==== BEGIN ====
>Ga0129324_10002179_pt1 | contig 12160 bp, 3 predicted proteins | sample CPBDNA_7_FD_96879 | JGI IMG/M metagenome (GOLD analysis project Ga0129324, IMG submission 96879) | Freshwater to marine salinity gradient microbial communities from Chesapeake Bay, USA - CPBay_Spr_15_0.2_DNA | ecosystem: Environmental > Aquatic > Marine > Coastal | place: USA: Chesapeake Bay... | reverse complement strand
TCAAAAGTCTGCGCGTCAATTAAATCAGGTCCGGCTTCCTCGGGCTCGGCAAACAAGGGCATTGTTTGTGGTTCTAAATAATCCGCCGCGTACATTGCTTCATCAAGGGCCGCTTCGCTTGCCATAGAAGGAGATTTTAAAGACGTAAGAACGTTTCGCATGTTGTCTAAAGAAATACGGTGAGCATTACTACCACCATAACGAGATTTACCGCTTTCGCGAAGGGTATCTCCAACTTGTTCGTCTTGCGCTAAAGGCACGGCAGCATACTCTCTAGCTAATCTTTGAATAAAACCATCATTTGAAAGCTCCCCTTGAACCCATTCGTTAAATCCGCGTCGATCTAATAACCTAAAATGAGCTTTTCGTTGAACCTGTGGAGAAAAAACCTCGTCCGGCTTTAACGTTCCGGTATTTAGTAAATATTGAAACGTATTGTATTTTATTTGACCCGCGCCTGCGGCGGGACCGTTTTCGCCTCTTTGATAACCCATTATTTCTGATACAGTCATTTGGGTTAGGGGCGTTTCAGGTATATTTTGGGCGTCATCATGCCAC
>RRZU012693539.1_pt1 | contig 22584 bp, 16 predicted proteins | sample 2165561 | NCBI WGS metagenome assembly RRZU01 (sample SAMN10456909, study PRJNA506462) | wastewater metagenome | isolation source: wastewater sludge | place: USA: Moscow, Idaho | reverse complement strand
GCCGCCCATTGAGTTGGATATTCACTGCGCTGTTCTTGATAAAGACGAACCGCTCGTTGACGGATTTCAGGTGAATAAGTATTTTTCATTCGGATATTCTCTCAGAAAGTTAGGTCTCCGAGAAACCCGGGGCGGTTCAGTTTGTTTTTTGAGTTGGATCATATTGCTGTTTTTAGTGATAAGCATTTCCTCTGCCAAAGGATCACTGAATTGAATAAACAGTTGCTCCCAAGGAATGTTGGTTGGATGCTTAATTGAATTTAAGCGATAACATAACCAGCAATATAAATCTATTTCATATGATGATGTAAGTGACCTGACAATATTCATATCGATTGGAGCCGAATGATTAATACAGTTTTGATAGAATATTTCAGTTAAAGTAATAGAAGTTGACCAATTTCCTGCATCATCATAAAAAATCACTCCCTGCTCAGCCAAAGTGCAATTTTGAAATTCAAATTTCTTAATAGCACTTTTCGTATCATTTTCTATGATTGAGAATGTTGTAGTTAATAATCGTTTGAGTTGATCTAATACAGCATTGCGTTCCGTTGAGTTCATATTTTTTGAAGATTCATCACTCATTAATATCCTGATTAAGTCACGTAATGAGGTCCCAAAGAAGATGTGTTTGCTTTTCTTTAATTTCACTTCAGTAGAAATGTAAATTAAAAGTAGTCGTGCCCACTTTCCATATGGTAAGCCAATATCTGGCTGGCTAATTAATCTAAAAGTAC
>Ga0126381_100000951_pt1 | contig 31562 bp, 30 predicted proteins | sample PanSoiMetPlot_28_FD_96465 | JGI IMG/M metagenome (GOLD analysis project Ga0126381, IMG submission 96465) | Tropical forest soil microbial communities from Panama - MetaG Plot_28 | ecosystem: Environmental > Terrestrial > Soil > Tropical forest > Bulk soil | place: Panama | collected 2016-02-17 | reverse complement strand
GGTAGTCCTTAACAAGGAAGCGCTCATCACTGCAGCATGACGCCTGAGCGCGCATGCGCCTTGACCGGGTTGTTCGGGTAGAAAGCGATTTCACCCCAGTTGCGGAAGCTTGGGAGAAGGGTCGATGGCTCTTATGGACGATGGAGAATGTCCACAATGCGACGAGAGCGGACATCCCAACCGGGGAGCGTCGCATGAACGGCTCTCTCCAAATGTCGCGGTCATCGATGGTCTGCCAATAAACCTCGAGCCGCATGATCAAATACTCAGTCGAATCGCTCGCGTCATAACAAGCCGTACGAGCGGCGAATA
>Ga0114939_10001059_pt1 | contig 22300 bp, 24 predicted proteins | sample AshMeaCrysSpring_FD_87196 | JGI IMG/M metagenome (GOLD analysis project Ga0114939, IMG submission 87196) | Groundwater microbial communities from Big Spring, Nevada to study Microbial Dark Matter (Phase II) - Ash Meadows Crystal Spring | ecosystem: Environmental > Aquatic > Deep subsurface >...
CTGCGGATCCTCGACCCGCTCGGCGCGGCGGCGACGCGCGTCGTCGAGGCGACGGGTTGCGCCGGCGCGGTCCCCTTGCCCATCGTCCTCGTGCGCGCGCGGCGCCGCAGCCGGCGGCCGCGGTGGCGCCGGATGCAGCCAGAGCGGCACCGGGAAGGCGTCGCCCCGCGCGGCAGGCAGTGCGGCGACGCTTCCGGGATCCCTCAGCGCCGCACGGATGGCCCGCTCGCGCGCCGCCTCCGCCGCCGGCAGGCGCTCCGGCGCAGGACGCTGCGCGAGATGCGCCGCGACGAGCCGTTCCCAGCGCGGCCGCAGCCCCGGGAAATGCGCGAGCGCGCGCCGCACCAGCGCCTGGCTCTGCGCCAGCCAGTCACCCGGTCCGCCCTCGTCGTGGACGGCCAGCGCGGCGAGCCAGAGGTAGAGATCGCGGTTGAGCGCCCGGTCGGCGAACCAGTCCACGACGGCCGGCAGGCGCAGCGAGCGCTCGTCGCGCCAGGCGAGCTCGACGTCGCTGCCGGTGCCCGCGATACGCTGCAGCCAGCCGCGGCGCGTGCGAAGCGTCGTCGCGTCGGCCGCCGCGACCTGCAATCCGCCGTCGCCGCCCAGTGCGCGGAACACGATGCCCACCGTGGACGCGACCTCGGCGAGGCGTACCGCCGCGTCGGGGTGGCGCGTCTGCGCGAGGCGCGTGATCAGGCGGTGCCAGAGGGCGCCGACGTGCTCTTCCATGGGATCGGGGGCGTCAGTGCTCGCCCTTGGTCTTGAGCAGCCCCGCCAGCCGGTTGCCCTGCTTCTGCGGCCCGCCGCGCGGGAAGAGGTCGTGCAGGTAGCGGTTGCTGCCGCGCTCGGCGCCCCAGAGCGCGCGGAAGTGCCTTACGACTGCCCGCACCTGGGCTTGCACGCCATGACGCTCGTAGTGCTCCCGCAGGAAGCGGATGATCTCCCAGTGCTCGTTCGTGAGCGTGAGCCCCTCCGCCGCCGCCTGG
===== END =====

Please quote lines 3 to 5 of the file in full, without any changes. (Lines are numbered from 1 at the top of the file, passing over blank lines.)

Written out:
>RRZU012693539.1_pt1 | contig 22584 bp, 16 predicted proteins | sample 2165561 | NCBI WGS metagenome assembly RRZU01 (sample SAMN10456909, study PRJNA506462) | wastewater metagenome | isolation source: wastewater sludge | place: USA: Moscow, Idaho | reverse complement strand
GCCGCCCATTGAGTTGGATATTCACTGCGCTGTTCTTGATAAAGACGAACCGCTCGTTGACGGATTTCAGGTGAATAAGTATTTTTCATTCGGATATTCTCTCAGAAAGTTAGGTCTCCGAGAAACCCGGGGCGGTTCAGTTTGTTTTTTGAGTTGGATCATATTGCTGTTTTTAGTGATAAGCATTTCCTCTGCCAAAGGATCACTGAATTGAATAAACAGTTGCTCCCAAGGAATGTTGGTTGGATGCTTAATTGAATTTAAGCGATAACATAACCAGCAATATAAATCTATTTCATATGATGATGTAAGTGACCTGACAATATTCATATCGATTGGAGCCGAATGATTAATACAGTTTTGATAGAATATTTCAGTTAAAGTAATAGAAGTTGACCAATTTCCTGCATCATCATAAAAAATCACTCCCTGCTCAGCCAAAGTGCAATTTTGAAATTCAAATTTCTTAATAGCACTTTTCGTATCATTTTCTATGATTGAGAATGTTGTAGTTAATAATCGTTTGAGTTGATCTAATACAGCATTGCGTTCCGTTGAGTTCATATTTTTTGAAGATTCATCACTCATTAATATCCTGATTAAGTCACGTAATGAGGTCCCAAAGAAGATGTGTTTGCTTTTCTTTAATTTCACTTCAGTAGAAATGTAAATTAAAAGTAGTCGTGCCCACTTTCCATATGGTAAGCCAATATCTGGCTGGCTAATTAATCTAAAAGTAC
>Ga0126381_100000951_pt1 | contig 31562 bp, 30 predicted proteins | sample PanSoiMetPlot_28_FD_96465 | JGI IMG/M metagenome (GOLD analysis project Ga0126381, IMG submission 96465) | Tropical forest soil microbial communities from Panama - MetaG Plot_28 | ecosystem: Environmental > Terrestrial > Soil > Tropical forest > Bulk soil | place: Panama | collected 2016-02-17 | reverse complement strand